On March 23rd, a kickoff meeting for “Shoku to Nou no Mirai Kaigi, Kyoto (Council for Future of Food and Agriculture, Kyoto; CFFA Kyoto)” was held at mumokuteki hall in Nakagyo Ward, Kyoto. CFFA Kyoto is an open platform for Kyoto residents to approach the food-related issues from their own perspectives and explore possible strategies and solutions. Anyone who is interested in the food-related issues is welcome to join! Two themes for this first meeting were “promoting organic produce” and “promoting Kodomo-Shokudo (children’s cafeteria).” Organic produce is priced higher compared to non-organic one, resulting that those working with limited budget, including Kodomo-Shokudo, are unable to use. Those involved in organic …

Forum “Towards the future of organic farming: Thinking about good life and society with young farmers” (Yuko Kobayashi, Project Research Associate)

FEAST HQ Report, WG2, WG3

Forum “Towards the future of organic farming: Thinking about good life and society with young farmers” was organized by NPO Tsukaisutejidai wo Kangaerukai (The Association for Ethical Waste & Disposal Awareness) and its associated organization, Anzen Nousan Kyokyu Center (Center for safe agricultural products) at Coop-in Kyoto on February 18th, and FEAST Project was invited to conduct visioning and gaming workshops as a part of the forum. A total of 70 people joined this event, which made the event very lively with enthusiastic discussions and kids’ chuckles and laughs. FEAST Project has been organizing a number of workshops to explore better futures of agriculture and food, employing various methods such as …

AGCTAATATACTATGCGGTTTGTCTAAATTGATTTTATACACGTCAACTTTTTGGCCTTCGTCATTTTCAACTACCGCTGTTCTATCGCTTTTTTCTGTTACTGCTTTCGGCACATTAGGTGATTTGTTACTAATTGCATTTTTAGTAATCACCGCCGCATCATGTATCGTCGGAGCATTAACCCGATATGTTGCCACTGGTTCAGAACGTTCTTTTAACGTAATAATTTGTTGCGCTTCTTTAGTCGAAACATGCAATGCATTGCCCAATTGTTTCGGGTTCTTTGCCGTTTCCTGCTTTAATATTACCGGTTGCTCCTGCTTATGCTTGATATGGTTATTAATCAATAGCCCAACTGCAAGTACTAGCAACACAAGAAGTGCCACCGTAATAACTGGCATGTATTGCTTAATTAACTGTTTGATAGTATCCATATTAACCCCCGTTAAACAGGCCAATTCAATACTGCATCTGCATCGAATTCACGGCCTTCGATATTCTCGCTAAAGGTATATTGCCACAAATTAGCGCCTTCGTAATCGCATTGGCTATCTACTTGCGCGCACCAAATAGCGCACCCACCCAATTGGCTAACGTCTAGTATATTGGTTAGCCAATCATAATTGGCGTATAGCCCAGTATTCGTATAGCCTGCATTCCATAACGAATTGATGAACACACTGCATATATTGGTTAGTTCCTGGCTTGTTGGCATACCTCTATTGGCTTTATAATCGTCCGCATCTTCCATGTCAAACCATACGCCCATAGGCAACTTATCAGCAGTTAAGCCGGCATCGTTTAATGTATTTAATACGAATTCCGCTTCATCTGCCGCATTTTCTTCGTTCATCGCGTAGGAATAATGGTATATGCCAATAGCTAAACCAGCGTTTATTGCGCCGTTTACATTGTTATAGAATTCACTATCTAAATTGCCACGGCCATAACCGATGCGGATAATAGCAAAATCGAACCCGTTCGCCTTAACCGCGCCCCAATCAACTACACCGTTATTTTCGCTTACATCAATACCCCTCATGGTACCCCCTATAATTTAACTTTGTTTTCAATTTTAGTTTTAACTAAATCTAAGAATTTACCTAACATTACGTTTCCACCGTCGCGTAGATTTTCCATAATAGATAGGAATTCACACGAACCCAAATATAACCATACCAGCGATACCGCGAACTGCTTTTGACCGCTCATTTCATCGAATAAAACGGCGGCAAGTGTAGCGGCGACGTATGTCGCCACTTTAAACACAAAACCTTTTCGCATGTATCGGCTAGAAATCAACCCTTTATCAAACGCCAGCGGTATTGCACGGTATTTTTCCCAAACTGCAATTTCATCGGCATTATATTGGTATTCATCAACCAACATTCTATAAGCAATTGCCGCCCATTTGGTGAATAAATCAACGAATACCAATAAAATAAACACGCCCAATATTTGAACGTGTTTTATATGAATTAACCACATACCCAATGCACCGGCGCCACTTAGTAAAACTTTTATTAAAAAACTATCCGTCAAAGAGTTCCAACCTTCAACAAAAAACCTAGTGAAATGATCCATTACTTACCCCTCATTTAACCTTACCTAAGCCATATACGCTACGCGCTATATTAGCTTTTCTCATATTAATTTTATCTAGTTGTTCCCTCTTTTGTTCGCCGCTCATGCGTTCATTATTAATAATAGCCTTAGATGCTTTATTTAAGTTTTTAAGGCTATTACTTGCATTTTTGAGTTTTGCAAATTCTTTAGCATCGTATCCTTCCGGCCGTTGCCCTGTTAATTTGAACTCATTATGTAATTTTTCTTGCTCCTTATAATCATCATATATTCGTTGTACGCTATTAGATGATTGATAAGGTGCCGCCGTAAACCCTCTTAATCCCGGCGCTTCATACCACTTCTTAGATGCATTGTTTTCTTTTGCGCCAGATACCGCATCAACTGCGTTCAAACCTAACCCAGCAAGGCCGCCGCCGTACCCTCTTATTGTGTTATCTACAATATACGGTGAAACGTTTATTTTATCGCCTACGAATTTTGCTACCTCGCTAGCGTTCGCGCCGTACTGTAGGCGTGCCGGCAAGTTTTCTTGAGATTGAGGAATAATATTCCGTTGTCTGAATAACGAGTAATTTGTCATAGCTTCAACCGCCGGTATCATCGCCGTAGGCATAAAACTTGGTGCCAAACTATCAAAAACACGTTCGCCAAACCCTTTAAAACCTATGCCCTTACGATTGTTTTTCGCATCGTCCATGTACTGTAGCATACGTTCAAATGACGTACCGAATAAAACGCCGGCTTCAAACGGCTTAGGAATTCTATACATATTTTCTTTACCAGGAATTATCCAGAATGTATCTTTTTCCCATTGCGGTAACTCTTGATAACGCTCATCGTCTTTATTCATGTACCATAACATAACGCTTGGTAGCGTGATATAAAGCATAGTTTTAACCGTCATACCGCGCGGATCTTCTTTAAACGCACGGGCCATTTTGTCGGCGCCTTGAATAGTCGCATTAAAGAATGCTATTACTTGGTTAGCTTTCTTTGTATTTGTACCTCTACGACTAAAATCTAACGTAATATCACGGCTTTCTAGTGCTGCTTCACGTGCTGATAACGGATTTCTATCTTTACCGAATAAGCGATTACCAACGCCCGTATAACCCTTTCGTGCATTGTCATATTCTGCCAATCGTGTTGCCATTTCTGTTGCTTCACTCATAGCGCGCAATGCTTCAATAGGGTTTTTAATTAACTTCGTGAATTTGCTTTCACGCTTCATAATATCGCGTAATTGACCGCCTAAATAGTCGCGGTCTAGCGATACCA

Workshop “The future of local food and agriculture in Kameoka City” (Hiraku Kumagai, Kyoto University)

FEAST HQ Report, WG2, WG4

FEAST-WG 2 has organized a series of three workshops “The future of local food and agriculture in Kameoka City” in Kameoka City, Kyoto Prefecture on Sep 27th, Oct 16th and Nov 20th, 2017. Seven of us were part of the organizing committee: WG2 chair and members, Prof. Motoki Akitsu from Kyoto University, Prof. Mari Nakamura from Nagoya Bunri University, Norie Tamura, FEAST Sub-leader and RIHN Senior Researcher, as well as Steven McGreevy, FEAST Project leader, Yuko Matsuoka, FEAST Research Associate, Ryo Iwahashi and myself from Kyoto University. The 13 participants were those engaged in various agrifood-related issues ranging from agriculture, nutrition education to food processing etc in Kameoka City. The …

The 1st RIHN/UCB International Workshop (Norie Tamura, Mai Kobayashi, Daniel Niles)

FEAST HQ WG3_Publications

On November 6-7th,  the first RIH/UCB International Workshop “Food, Agriculture, and Human Impacts on the Environment: Japan, Asia and Beyond” to commemorate the signing of a memorandum of understanding was held on the Berkeley campus. Norie Tamura (WG 3 Chair/Seniro Researcher), Mai Kobayashi (Project Researcher) and Daniel Niles (Associate Professor) gave talks on the WG3 research outputs as follows: Part I. Food and Agriculture Session 2. Organic agriculture and scale: Balancing environmental and consumer demands Mai Kobayashi | What we see from Bhutan and its relationship with ‘organic’ agriculture Bhutan has been portrayed as a “lighthouse” in the world of organic agriculture since its announcement to go 100% organic at …

The 1st RIHN/UCB International Workshop (Steven McGreevy)

FEAST HQ WG2_Publications